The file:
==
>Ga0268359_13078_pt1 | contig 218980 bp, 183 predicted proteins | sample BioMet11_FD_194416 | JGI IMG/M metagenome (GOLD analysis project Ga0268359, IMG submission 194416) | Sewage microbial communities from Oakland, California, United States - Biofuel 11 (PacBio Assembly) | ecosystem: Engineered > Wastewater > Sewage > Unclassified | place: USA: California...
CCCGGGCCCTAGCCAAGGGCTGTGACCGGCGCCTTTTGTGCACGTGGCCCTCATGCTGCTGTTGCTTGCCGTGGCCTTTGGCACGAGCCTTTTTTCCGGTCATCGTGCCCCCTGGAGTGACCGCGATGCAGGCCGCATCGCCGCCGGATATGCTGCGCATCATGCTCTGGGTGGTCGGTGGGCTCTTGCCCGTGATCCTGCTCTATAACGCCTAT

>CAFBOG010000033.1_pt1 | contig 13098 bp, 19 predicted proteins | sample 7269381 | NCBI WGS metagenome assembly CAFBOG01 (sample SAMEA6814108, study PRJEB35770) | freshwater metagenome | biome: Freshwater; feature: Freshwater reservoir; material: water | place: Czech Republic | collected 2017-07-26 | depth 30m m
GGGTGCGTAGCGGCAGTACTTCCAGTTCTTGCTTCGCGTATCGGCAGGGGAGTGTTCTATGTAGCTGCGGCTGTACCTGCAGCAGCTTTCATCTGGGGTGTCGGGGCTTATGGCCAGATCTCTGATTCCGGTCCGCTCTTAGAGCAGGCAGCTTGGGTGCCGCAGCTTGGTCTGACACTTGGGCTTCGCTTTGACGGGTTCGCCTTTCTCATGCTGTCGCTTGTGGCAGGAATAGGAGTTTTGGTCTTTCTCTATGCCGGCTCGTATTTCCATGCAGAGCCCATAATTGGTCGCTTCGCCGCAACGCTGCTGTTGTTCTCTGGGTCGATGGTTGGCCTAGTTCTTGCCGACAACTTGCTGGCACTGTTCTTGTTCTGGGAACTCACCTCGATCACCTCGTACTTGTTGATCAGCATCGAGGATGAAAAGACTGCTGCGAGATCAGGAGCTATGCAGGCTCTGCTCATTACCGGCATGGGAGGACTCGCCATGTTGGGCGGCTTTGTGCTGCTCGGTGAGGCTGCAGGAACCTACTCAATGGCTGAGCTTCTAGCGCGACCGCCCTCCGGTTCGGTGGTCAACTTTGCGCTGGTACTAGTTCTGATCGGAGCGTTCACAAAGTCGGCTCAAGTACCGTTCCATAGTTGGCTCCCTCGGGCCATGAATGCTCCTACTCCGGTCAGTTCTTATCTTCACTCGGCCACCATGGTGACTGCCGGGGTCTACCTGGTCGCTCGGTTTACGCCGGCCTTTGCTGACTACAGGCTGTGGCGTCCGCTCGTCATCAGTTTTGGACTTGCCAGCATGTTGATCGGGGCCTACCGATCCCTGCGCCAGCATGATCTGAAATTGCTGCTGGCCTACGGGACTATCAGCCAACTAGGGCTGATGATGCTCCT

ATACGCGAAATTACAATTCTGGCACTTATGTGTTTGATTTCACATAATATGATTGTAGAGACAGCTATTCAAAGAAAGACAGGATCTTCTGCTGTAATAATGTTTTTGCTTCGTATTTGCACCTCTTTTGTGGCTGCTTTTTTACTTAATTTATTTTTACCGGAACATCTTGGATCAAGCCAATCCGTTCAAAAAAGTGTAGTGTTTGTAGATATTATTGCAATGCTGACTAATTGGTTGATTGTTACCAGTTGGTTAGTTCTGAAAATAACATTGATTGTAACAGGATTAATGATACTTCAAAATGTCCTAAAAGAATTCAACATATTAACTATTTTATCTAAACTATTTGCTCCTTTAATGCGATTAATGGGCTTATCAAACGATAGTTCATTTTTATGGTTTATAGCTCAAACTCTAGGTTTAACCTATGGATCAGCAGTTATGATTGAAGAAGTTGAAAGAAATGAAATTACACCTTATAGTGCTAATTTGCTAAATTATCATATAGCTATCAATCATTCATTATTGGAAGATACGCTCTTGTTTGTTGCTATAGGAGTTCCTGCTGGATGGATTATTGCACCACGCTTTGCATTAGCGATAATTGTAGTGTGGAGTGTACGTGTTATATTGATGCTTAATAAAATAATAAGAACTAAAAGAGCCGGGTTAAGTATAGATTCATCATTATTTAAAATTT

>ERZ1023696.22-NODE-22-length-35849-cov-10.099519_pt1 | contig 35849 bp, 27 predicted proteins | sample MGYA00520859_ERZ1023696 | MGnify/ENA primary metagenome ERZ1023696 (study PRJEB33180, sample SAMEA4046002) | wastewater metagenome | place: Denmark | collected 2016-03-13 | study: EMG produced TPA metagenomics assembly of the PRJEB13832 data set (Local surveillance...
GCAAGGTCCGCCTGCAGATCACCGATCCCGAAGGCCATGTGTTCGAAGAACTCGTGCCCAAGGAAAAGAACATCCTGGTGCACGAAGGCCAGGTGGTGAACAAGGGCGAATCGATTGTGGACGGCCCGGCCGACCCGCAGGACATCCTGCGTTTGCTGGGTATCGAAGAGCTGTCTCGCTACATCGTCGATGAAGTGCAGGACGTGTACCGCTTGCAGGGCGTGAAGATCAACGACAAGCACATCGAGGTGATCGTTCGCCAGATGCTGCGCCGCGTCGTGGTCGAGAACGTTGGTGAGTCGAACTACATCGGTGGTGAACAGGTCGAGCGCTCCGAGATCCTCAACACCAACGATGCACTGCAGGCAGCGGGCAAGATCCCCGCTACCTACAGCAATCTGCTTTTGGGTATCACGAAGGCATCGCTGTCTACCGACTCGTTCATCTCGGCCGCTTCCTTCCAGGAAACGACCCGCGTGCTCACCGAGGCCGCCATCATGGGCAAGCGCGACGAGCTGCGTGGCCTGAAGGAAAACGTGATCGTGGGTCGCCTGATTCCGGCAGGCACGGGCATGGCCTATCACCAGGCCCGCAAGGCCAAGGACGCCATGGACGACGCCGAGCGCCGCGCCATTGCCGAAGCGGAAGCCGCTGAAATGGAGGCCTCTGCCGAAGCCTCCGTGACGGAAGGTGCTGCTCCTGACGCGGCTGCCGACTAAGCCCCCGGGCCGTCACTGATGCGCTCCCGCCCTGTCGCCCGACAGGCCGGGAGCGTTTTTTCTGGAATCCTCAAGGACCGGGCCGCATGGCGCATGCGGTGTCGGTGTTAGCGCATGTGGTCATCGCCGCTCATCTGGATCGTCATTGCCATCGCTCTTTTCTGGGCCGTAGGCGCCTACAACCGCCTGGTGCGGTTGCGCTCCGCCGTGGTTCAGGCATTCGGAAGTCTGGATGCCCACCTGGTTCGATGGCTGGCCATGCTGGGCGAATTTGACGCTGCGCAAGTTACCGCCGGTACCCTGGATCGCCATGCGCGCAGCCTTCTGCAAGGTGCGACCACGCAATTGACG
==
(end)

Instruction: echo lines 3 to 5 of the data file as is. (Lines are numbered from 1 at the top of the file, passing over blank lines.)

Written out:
>CAFBOG010000033.1_pt1 | contig 13098 bp, 19 predicted proteins | sample 7269381 | NCBI WGS metagenome assembly CAFBOG01 (sample SAMEA6814108, study PRJEB35770) | freshwater metagenome | biome: Freshwater; feature: Freshwater reservoir; material: water | place: Czech Republic | collected 2017-07-26 | depth 30m m
GGGTGCGTAGCGGCAGTACTTCCAGTTCTTGCTTCGCGTATCGGCAGGGGAGTGTTCTATGTAGCTGCGGCTGTACCTGCAGCAGCTTTCATCTGGGGTGTCGGGGCTTATGGCCAGATCTCTGATTCCGGTCCGCTCTTAGAGCAGGCAGCTTGGGTGCCGCAGCTTGGTCTGACACTTGGGCTTCGCTTTGACGGGTTCGCCTTTCTCATGCTGTCGCTTGTGGCAGGAATAGGAGTTTTGGTCTTTCTCTATGCCGGCTCGTATTTCCATGCAGAGCCCATAATTGGTCGCTTCGCCGCAACGCTGCTGTTGTTCTCTGGGTCGATGGTTGGCCTAGTTCTTGCCGACAACTTGCTGGCACTGTTCTTGTTCTGGGAACTCACCTCGATCACCTCGTACTTGTTGATCAGCATCGAGGATGAAAAGACTGCTGCGAGATCAGGAGCTATGCAGGCTCTGCTCATTACCGGCATGGGAGGACTCGCCATGTTGGGCGGCTTTGTGCTGCTCGGTGAGGCTGCAGGAACCTACTCAATGGCTGAGCTTCTAGCGCGACCGCCCTCCGGTTCGGTGGTCAACTTTGCGCTGGTACTAGTTCTGATCGGAGCGTTCACAAAGTCGGCTCAAGTACCGTTCCATAGTTGGCTCCCTCGGGCCATGAATGCTCCTACTCCGGTCAGTTCTTATCTTCACTCGGCCACCATGGTGACTGCCGGGGTCTACCTGGTCGCTCGGTTTACGCCGGCCTTTGCTGACTACAGGCTGTGGCGTCCGCTCGTCATCAGTTTTGGACTTGCCAGCATGTTGATCGGGGCCTACCGATCCCTGCGCCAGCATGATCTGAAATTGCTGCTGGCCTACGGGACTATCAGCCAACTAGGGCTGATGATGCTCCT

ATACGCGAAATTACAATTCTGGCACTTATGTGTTTGATTTCACATAATATGATTGTAGAGACAGCTATTCAAAGAAAGACAGGATCTTCTGCTGTAATAATGTTTTTGCTTCGTATTTGCACCTCTTTTGTGGCTGCTTTTTTACTTAATTTATTTTTACCGGAACATCTTGGATCAAGCCAATCCGTTCAAAAAAGTGTAGTGTTTGTAGATATTATTGCAATGCTGACTAATTGGTTGATTGTTACCAGTTGGTTAGTTCTGAAAATAACATTGATTGTAACAGGATTAATGATACTTCAAAATGTCCTAAAAGAATTCAACATATTAACTATTTTATCTAAACTATTTGCTCCTTTAATGCGATTAATGGGCTTATCAAACGATAGTTCATTTTTATGGTTTATAGCTCAAACTCTAGGTTTAACCTATGGATCAGCAGTTATGATTGAAGAAGTTGAAAGAAATGAAATTACACCTTATAGTGCTAATTTGCTAAATTATCATATAGCTATCAATCATTCATTATTGGAAGATACGCTCTTGTTTGTTGCTATAGGAGTTCCTGCTGGATGGATTATTGCACCACGCTTTGCATTAGCGATAATTGTAGTGTGGAGTGTACGTGTTATATTGATGCTTAATAAAATAATAAGAACTAAAAGAGCCGGGTTAAGTATAGATTCATCATTATTTAAAATTT